Print and Go Back ESPN.com: Journeys & Victories [Print without images]

Thursday, October 20, 2011
Female footballer a first in league

By Hannah Storm/Brainstormin Productions

At 5-foot-4 and 140 pounds, Danielle Resha is quite possibly the smallest thing on the field -- if you don't count the football. But size hasn't stopped this 19-year-old former high school soccer player from making her presence known as the kicker for the Boston Ravens. It's a men's semipro tackle football team and Resha is the first female to play in the Eastern Football League in its 50-year history.

Her foray into the game gave many people, including her parents, cause for concern. After all, this isn't flag football. We're talking real-deal contact, as in broken noses, crushing chest blows and cracked ribs. But working under the guidance of her coach, Donnie Williams, Resha is proving that gender comes second to guts in this game. We checked in with Coach Williams about the gridiron girl.

espnW: How did your all-male team end up with a female kicker?

Donnie Williams: The previous season, we lost 7-6 in the playoffs. We lost, basically, because we didn't have a kicker who could kick. After that game, I said to the team, Come hell or high water, next season I'm getting us a kicker.

espnW: And you found Danielle?

DW: Danielle was a former soccer player, so she knew how to kick. She was looking for another sport to play, and I'd talked with her about joining the female football team. When I approached her about becoming the kicker for the Ravens, she was a little apprehensive. She was new to the game, let alone playing with a bunch of guys twice her size.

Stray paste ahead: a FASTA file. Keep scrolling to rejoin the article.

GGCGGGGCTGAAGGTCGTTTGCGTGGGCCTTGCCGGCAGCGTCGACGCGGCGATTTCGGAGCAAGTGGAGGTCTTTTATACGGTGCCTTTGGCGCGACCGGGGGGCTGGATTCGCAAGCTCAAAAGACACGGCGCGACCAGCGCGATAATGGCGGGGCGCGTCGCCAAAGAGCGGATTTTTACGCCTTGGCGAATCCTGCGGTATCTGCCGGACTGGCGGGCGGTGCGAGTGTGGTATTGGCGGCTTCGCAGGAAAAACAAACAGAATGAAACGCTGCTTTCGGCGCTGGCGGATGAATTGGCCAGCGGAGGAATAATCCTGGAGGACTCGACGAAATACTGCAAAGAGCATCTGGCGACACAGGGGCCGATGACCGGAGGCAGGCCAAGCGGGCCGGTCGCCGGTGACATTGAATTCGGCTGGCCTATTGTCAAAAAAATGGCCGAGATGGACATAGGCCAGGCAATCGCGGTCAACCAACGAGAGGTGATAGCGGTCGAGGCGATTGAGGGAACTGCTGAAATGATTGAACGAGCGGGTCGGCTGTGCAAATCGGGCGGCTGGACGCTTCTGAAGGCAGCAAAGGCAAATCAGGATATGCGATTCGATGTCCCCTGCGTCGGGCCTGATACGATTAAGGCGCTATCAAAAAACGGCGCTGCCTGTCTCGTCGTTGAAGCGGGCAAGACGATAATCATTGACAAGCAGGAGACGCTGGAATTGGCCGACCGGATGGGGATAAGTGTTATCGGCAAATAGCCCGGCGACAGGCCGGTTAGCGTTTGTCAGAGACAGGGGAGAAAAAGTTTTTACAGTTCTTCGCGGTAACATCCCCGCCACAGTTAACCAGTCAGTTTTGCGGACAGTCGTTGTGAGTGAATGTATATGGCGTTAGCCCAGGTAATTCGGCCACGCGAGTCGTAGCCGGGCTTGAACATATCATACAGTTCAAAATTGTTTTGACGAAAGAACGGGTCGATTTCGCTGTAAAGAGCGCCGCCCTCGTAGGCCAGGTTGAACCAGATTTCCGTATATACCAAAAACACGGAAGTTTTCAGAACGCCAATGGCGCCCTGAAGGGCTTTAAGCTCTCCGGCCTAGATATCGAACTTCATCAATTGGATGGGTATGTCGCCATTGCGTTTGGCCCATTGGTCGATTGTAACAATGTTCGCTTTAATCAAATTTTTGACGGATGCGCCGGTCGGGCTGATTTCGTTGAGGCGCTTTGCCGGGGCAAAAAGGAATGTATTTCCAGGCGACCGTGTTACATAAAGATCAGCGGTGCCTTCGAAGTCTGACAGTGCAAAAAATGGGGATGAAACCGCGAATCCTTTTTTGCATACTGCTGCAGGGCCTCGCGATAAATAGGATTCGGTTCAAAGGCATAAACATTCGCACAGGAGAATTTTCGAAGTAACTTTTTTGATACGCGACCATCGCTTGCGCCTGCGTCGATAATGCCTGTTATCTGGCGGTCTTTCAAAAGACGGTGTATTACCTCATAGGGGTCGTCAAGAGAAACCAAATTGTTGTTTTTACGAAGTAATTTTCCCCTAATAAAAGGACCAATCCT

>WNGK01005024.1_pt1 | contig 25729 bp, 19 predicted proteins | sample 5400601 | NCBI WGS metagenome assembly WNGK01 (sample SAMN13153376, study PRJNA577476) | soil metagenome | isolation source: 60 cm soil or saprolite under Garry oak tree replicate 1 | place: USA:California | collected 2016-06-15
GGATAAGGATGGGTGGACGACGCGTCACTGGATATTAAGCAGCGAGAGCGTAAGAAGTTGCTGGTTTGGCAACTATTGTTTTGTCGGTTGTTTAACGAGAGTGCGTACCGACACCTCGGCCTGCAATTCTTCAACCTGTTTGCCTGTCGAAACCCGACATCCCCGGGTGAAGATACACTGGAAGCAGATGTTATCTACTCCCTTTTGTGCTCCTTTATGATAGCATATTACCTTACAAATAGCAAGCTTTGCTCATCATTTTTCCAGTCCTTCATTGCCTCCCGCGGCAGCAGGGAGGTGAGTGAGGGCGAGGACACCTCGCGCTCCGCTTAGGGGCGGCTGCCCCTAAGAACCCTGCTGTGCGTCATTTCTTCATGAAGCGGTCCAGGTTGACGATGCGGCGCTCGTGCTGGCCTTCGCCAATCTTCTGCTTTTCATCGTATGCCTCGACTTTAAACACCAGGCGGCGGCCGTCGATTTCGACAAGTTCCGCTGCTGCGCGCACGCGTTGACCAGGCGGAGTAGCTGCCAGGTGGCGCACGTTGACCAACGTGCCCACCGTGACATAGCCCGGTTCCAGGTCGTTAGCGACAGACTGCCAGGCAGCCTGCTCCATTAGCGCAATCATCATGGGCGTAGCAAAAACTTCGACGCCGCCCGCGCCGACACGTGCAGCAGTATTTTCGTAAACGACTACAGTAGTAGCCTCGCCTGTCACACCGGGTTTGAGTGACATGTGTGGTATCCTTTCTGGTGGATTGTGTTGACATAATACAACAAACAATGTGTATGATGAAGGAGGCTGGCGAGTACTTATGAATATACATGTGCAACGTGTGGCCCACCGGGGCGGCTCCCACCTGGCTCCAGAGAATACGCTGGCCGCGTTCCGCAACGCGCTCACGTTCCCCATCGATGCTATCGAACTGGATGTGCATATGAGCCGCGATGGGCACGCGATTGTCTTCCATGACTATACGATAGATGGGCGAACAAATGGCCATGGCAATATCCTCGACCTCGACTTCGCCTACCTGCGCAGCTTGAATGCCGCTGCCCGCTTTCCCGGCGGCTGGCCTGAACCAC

espnW: What made you think she was the right woman for the job?

DW: She has the mental makeup you need to be a kicker, and to play football. She is tough; she is not going to crack. She can deal with the pressure, and with any negative comments. I needed someone with a strong leg, but more than that, I needed someone who was mentally prepared for the job.

I never thought of it as a gender thing. It was more, "Give me the person who will do the best, most consistent job kicking this ball between two posts." And based on that, I chose Danielle.

espnW: How did the team respond?

DW: Well, some of them thought I'd lost my mind. A girl kicker?! Really? But then she went out on the field, and when they saw her kick, they turned and said to the guy filling in, "OK, you're fired." It was clear that what mattered was how she played the game, and that's what won them over.

espnW: What's been the biggest learning curve you've had to coach Danielle through?

DW: It's the little things. She'd never played the game before. She has a natural kicking ability from playing soccer, but things happen fast in football. You have 1.2 to 1.5 seconds to get the ball in the air. So we've worked on speed and getting her leg a little stronger. But, you know, she just turned 19. She has time to learn. I think she's a fine young lady, and she's one heck of a football player.

-- Julia Savacool